The RISSB is an industry owned and operated body that develops and manages national rail industry standards, rules, codes of practice and guidelines. The Australian Government has partnered with jurisdictions to provide a total of $1.65 million annually towards the operations of RISSB on the basis that this funding is matched by industry contributions.

The purpose of developing nationally harmonised operational and management standards for the rail industry is to improve safety, efficiency and productivity outcomes. In developing its standards, RISSB, similarly to the ONRSR, is generally focused on outcomes and performance rather than prescriptive rules.

Recommendation 5

The committee recommends that a National Rail Procurement Strategy be used to work with all states and territories to maximise investment in local research and development, as well as engagement with universities and research agencies.

The Australian Government notes this recommendation.

In line with the response to Recommendation 2, the Australian Government is working with the rail industry to explore opportunities to better engage industry in the development and publication of a rail project pipeline. A pipeline of projects allows industry to better predict and position manufacturing and skills capacity to respond to future rail projects.

The Australian Government has made substantial investments in rail innovation since 2001, including the Rail Manufacturing Cooperative Research Centre (CRC).

The Rail Manufacturing CRC, co-funded by the Commonwealth (up to $31 million) and rail industry participants (up to $21 million) over the period 2014-2020, is tasked with developing products, technologies and supply chain networks to increase the capability and globally competitive position of the Australian rail sector. The Rail Manufacturing CRC also funds postgraduate research programs to encourage postgraduate researchers to participate in the rail sector. The Rail Manufacturing CRC invites proposals from time-to-time, including the recent Rail Innovation Gateway Project program which is open to applications from businesses working in the rail industry or with the potential to do so. Applicants are asked to submit research and development project proposals focused on increasing their competitiveness, capacity and productivity in Australian rail manufacturing. Rail Manufacturing CRC grants are matched dollar-for-dollar by the industry organisation/s involved. The funds are paid to Australian publicly funded research institutes to undertake research projects in partnership with the respective industry organisation/s.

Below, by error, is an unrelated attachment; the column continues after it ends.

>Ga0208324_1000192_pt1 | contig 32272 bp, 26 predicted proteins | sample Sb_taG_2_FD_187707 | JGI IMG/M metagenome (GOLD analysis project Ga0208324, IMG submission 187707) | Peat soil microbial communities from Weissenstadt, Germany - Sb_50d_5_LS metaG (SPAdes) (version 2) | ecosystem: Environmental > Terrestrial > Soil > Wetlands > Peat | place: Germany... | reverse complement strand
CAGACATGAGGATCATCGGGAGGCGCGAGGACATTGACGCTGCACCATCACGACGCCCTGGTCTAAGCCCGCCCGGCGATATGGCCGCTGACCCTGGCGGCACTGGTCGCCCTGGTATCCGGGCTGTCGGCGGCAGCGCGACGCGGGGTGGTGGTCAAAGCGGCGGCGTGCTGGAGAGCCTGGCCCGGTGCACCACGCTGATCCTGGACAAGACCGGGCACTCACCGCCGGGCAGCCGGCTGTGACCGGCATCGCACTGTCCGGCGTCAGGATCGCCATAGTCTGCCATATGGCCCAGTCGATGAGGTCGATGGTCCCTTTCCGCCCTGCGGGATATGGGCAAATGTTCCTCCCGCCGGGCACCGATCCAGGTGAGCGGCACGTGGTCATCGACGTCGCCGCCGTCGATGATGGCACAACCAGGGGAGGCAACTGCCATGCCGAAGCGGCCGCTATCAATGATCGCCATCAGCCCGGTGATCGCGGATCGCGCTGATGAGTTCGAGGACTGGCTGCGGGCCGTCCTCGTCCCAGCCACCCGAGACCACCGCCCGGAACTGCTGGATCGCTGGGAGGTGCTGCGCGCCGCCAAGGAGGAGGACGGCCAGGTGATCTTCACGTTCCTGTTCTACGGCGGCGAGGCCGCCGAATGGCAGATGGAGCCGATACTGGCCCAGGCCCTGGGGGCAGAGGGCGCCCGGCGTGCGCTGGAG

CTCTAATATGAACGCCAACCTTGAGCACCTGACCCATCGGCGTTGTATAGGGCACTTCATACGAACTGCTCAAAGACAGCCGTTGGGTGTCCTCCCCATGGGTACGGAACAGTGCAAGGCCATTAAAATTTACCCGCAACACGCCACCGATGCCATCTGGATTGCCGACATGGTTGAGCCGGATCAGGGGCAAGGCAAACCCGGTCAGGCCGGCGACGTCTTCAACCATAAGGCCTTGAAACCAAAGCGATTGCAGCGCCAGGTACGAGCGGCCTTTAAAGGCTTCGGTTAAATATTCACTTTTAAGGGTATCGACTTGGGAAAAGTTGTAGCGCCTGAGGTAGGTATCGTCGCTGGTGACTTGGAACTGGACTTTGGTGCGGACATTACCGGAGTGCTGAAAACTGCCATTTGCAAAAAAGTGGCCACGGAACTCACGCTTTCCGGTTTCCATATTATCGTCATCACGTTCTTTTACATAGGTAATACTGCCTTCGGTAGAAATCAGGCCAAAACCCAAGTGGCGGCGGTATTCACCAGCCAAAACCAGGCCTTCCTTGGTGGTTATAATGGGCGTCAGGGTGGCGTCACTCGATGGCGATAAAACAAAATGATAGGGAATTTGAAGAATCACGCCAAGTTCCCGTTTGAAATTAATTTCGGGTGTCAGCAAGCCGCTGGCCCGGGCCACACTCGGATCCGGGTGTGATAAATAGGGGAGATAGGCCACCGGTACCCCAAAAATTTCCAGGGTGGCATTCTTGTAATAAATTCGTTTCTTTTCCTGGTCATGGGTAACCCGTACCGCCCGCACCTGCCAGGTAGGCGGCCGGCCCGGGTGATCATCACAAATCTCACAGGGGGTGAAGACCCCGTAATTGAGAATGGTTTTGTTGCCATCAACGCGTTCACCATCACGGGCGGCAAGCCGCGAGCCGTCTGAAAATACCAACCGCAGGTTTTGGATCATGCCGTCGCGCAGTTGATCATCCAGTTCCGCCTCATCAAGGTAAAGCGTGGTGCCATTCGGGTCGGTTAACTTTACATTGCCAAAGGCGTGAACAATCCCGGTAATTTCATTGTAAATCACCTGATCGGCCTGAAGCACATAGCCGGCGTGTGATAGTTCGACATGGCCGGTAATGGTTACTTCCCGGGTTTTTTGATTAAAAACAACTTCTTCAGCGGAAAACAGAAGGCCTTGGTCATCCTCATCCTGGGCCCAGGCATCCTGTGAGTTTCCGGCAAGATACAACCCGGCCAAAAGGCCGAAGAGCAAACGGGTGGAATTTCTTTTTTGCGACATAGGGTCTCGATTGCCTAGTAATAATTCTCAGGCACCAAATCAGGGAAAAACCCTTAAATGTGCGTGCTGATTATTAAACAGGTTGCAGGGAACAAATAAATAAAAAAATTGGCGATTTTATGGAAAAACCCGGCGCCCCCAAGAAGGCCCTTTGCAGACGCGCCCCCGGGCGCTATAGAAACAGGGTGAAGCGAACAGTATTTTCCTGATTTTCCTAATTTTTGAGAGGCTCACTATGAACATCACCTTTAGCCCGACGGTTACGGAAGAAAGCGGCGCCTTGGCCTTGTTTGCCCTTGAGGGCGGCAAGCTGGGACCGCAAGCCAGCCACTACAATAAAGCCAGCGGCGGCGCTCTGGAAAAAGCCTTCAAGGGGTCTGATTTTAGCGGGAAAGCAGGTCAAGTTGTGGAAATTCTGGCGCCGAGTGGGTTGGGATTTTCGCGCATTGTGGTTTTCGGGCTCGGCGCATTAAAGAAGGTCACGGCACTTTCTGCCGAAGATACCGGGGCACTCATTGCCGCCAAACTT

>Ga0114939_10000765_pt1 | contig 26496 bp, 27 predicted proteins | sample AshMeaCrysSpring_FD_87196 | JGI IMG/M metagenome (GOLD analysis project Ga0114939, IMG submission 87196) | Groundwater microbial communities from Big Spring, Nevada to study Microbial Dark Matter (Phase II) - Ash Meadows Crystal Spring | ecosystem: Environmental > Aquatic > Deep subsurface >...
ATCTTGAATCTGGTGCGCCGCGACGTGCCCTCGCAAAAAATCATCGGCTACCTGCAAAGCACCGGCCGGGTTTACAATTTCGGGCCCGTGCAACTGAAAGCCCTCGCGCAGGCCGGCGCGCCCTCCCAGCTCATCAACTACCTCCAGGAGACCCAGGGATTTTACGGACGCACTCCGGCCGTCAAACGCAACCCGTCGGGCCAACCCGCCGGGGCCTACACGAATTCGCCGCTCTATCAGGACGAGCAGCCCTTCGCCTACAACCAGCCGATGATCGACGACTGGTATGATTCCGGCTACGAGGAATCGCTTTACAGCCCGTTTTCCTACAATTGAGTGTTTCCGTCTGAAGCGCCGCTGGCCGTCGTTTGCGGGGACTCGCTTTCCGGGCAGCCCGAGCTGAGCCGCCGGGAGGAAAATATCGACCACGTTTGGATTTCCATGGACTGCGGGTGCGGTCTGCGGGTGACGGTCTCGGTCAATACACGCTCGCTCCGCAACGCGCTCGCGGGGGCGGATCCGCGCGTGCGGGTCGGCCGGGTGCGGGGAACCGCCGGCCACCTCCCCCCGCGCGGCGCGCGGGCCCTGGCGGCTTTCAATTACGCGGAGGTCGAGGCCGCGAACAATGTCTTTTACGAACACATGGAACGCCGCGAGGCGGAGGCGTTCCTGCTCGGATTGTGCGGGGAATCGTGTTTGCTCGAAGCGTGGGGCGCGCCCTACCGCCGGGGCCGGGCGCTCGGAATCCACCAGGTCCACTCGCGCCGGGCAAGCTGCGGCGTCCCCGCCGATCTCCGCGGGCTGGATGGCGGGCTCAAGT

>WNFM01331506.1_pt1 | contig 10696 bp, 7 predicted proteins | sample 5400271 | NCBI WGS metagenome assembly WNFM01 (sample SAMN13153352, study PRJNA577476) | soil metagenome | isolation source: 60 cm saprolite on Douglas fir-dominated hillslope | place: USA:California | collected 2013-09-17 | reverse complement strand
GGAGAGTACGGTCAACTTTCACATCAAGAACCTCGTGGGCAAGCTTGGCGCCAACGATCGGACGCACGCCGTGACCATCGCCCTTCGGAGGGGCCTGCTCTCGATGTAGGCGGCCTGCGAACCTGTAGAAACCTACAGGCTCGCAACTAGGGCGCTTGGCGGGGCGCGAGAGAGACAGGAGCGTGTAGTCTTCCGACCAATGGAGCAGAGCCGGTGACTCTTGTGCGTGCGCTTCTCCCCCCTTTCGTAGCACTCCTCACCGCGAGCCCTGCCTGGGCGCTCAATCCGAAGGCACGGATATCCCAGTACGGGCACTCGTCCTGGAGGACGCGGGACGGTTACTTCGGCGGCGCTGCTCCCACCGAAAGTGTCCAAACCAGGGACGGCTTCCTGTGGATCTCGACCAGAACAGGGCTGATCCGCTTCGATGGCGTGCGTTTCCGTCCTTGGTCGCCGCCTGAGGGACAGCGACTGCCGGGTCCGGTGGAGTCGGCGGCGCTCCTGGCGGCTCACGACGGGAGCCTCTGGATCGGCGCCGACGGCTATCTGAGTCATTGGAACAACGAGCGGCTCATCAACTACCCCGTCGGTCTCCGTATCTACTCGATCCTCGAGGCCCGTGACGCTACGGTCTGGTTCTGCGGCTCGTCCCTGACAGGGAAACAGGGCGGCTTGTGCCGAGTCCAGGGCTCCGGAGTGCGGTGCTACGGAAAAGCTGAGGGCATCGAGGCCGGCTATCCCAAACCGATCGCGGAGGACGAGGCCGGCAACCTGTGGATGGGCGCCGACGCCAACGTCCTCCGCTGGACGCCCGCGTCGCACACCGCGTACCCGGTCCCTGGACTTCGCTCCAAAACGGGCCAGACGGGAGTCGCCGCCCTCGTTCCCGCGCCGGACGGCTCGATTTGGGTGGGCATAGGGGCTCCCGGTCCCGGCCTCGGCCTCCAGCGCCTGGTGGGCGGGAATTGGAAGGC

The Australasian Centre for Rail Innovation (ACRI) was established by industry and state governments. ACRI provides professional, independent applied research, strategic analysis, advice and innovative solutions for the Australasian rail industry on significant challenges and opportunities affecting rail. Its participants include the Australian Rail Track Corporation; NSW, SA and WA transport departments; the ONRSR, and private companies such as BHP Billiton Ltd and Fortescue Metals Group. Its strategic participants include the University of Adelaide, CQ University, QUT, and the University of Wollongong.

The ARA also undertakes research including the Smart Rail Route Map for industry to develop a long-term vision for technology in the rail industry over the next 20-30 years with Deakin University.

Recommendation 6